A few years ago I wrote two letters to the Department for Education, as it then was, saying that we were heading for an almighty shortage of teachers. It is worth reproducing parts of these letters.
"When graduate employment prospects improve, the loss of recruits at the first stage, and teachers in their 20s at the next stage, will be considerable.
"The increase in early retirements at the other end of the teaching profession compounds the problem . . . All these circumstances conspire together to make for a national recruitment disaster . . . I hope some action can be taken to avoid this catastrophe".
I do not blame the poor beggar who penned the classic civil servant reply. Alarmist letters must arrive by the sackload. The response shows that the impending recruitment crisis was being underestimated.
"I accept the validity of what you say; and we are not by any means complacent about teacher supply. Nevertheless, for a number of reasons I think you paint far too bleak a picture . . . present indications are far from discouraging . . . We continue to monitor the teacher supply position closely . . . while recognising that your arguments have force, we do not believe they point to imminent catastrophe".
In other words: don't worry your head about it, there is no crisis, we keep an eye on these things and if there were one we would soon be on to it. Well there is, and they're not.
Most of the "solutions" being put forward address symptoms, not causes. I welcomed The TES report about the schools that help teachers buy cheap DIY gear, as every little helps, but whether 10 per cent off a hammer will induce reluctant graduates to take up teaching as a career is open to speculation.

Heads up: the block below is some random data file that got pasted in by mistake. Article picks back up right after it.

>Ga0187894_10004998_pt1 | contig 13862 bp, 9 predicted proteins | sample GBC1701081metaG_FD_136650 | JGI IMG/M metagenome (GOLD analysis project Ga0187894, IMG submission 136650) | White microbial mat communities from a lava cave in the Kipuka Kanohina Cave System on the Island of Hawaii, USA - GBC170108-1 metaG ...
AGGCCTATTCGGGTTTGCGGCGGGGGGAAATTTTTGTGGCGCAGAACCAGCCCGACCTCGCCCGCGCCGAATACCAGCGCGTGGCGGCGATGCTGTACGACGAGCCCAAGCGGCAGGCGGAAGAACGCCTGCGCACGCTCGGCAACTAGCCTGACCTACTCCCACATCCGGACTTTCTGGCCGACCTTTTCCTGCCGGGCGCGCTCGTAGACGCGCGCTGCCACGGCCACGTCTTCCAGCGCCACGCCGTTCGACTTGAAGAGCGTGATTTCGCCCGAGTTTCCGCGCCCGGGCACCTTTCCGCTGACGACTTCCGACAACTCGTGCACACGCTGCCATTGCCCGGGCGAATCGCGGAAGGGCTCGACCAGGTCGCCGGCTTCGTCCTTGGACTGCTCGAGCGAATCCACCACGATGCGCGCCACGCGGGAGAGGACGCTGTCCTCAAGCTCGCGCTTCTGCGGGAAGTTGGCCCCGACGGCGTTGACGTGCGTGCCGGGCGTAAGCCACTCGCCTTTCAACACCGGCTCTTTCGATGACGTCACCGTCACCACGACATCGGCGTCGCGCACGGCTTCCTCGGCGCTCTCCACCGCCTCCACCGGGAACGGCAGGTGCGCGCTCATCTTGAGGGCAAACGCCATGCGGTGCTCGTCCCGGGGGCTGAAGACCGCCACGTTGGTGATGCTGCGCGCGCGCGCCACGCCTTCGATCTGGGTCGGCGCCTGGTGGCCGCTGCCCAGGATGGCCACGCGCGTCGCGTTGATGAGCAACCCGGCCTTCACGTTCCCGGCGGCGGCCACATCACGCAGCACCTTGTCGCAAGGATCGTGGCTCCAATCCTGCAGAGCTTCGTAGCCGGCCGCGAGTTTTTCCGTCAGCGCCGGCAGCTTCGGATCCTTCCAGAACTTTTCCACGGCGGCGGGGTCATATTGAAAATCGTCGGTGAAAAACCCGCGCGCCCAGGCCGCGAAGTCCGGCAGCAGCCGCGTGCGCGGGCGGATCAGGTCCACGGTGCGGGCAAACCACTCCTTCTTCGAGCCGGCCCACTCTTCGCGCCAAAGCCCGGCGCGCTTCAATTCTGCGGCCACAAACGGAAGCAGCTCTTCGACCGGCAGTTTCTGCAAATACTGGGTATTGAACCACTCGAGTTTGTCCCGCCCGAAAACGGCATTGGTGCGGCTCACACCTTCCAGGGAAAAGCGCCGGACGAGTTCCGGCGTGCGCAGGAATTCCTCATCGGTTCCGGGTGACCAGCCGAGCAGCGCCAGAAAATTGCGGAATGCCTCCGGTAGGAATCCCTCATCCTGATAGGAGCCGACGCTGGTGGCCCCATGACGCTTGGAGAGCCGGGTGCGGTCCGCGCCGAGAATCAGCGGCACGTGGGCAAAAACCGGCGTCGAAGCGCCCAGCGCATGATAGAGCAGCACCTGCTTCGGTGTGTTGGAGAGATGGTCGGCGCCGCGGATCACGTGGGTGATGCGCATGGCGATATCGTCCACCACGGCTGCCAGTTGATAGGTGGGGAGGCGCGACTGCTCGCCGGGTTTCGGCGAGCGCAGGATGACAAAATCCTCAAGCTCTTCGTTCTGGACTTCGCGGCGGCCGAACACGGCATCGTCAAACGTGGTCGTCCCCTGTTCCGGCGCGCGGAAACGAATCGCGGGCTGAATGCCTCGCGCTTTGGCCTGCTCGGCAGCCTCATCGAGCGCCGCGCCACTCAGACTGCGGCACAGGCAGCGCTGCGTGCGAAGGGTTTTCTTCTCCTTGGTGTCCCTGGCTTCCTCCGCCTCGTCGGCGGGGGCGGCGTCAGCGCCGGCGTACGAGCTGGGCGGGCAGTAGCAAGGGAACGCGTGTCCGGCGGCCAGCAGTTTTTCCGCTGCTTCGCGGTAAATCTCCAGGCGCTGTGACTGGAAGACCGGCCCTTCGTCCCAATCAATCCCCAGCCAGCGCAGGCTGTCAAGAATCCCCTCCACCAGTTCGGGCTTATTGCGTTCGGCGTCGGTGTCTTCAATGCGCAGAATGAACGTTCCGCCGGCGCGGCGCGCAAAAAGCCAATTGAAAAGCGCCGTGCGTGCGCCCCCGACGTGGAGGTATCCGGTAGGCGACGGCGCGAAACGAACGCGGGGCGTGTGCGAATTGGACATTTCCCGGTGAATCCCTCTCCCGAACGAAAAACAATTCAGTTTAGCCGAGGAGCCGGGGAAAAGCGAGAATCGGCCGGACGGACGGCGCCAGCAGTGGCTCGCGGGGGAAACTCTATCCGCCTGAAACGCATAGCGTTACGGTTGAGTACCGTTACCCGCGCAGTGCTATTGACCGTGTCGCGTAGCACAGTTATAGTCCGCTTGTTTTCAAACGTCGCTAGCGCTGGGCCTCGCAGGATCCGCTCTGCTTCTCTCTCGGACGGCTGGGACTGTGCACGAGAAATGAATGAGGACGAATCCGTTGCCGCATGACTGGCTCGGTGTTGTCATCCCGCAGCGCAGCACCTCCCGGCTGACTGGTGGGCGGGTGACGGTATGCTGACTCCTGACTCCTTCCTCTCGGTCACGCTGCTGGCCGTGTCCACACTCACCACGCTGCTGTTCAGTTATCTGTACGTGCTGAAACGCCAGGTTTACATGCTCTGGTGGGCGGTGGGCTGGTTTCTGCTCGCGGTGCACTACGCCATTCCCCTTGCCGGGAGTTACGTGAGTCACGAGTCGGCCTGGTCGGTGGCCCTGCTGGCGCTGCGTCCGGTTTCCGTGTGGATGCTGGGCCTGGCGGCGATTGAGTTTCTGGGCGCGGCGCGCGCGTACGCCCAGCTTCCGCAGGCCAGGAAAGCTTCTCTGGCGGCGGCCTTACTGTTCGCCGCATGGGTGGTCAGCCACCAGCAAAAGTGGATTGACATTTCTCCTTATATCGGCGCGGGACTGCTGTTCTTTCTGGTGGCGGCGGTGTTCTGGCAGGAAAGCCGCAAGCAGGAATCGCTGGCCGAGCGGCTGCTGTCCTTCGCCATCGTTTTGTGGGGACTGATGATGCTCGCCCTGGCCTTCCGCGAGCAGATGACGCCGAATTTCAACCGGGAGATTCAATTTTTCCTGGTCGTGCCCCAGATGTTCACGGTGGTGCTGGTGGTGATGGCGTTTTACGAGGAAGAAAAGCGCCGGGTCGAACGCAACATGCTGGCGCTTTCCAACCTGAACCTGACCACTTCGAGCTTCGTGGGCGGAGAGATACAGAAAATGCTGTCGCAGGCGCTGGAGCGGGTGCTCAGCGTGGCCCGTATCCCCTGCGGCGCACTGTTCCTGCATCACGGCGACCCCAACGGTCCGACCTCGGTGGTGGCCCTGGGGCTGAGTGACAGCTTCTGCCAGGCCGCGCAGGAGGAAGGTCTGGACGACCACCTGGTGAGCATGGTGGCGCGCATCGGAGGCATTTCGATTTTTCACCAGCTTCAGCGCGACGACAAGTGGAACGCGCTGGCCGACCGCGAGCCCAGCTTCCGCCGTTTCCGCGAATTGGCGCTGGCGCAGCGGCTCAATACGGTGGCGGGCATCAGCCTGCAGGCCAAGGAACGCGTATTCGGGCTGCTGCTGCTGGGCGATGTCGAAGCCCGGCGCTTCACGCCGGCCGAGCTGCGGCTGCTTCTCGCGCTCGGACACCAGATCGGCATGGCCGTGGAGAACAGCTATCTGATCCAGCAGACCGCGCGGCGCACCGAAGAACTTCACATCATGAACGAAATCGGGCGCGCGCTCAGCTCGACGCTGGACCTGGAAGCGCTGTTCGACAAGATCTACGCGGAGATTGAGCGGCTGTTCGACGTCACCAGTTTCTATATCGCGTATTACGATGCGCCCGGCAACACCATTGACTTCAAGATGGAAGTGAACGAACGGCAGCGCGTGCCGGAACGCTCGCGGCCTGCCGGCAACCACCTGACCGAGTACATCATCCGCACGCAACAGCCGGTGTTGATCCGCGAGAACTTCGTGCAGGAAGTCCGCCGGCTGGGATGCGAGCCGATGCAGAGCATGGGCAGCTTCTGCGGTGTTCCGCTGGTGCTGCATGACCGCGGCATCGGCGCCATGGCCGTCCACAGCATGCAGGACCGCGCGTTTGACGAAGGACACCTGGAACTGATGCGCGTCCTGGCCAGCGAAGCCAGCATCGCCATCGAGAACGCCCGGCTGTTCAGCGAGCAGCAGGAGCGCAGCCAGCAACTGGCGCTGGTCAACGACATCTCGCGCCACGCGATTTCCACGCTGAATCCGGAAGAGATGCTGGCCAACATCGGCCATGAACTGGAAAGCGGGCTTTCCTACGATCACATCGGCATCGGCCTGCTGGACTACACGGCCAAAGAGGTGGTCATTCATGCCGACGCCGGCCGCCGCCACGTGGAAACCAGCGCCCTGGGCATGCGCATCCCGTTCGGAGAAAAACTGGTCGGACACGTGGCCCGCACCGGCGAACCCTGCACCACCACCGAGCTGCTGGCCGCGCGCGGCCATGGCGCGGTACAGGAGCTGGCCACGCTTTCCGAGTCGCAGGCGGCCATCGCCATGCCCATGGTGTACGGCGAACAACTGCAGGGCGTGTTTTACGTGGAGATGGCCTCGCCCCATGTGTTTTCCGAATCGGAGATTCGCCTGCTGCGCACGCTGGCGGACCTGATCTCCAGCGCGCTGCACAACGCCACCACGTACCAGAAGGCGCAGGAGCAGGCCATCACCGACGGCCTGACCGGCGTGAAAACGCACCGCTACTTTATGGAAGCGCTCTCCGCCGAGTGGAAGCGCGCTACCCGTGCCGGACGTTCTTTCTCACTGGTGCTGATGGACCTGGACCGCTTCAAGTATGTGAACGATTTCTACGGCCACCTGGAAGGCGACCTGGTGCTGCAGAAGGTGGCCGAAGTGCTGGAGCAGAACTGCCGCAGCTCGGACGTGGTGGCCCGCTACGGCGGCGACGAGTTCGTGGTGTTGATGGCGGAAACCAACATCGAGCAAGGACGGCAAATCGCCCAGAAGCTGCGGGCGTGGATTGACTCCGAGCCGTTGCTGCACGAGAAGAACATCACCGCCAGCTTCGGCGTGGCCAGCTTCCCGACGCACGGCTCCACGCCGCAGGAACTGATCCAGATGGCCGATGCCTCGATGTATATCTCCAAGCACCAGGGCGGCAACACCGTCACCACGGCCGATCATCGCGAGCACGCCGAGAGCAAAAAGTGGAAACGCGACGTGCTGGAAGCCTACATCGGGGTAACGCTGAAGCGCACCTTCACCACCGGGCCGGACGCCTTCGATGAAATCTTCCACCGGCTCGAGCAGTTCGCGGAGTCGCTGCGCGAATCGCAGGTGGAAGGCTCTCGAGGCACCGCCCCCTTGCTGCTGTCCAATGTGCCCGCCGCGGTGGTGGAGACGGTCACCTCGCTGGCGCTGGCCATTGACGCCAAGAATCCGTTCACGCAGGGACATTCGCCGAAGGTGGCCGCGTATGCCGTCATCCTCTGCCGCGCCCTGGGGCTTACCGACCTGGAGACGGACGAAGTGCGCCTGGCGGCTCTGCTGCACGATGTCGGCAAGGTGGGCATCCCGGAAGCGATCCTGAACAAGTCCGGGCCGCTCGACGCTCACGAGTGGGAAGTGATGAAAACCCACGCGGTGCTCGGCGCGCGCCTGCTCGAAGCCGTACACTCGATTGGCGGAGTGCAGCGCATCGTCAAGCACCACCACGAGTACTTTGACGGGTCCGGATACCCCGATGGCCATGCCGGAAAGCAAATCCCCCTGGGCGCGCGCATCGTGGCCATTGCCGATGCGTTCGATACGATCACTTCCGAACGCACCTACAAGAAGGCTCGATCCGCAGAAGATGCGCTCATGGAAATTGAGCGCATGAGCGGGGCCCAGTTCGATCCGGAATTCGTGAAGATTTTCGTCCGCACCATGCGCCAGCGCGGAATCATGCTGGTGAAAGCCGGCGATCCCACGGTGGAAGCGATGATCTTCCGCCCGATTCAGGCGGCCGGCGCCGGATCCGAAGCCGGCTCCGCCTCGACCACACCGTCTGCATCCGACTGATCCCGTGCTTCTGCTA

"Do you fancy teaching as a career?"
"Nah, count me out".
"You can buy a hammer cheap".
"Get away. What about nails though?"
"Only 20p a packet".
"What? I'll have some of that. Where do I sign up? For cheap nails I'll willingly stay up half the night preparing lessons, marking books, filling in forms, being abusd in the press, and having a nervous breakdown when the school's inspected. Only 20p a packet, you say? What size would that be . .?"
The root cause of the recruitment problem is that the job is no longer seen by many young people as the kind of career they seek. Teaching normally appeals to young people's idealism. It offers a chance to make a vital contribution to the continuation of the planet itself. What could be more important?
It is not so much acquiring the art and performing the act of teaching that puts them off, but what goes with it: the abuse, scapegoating, vilification, and the complete lack of trust that has spawned endless bureaucracy, detailed prescription and formulaic inspection.
Symptom treating is not even a very good short-term remedy.
Unless the underlying causes of cracks in a structure are treated, little fissures become big ones and eventually the whole edifice crumbles. Nothing short of improving teaching as a job will improve recruitment.
It is even worse to waste money on palliatives that are doomed to fail, but give the false impression that they offer a solution:"Oh dear, my brakes don't seem to be working. I think I'll put a new rubber cover on the foot pedal".
The ironically termed "Canteach" web initiative (shouldn't that read "Couldteachbutwouldntdreamofit.com"?), is doomed, as are all the other gimmicks. People never forget the good teacher they had umpteen years ago because that lucky beggar was not hounded and could concentrate on the job.
Slogans are useless: "All the free chalk you need"; "Your very own blackboard duster"; "Discount elbow patches"; "Cut-price servicing on all B-reg Escorts"; "Hush Puppies reshod cheap"; "More boxes than the back of Tesco"; "Help the nation, ring an Australian".
What is the point? A happier teaching force might not solve the recruitment crisis, but it would certainly be a living reminder to the next generation of the rewarding nature of what should be the finest of professions. A bit of joy beats cheap hammers every time.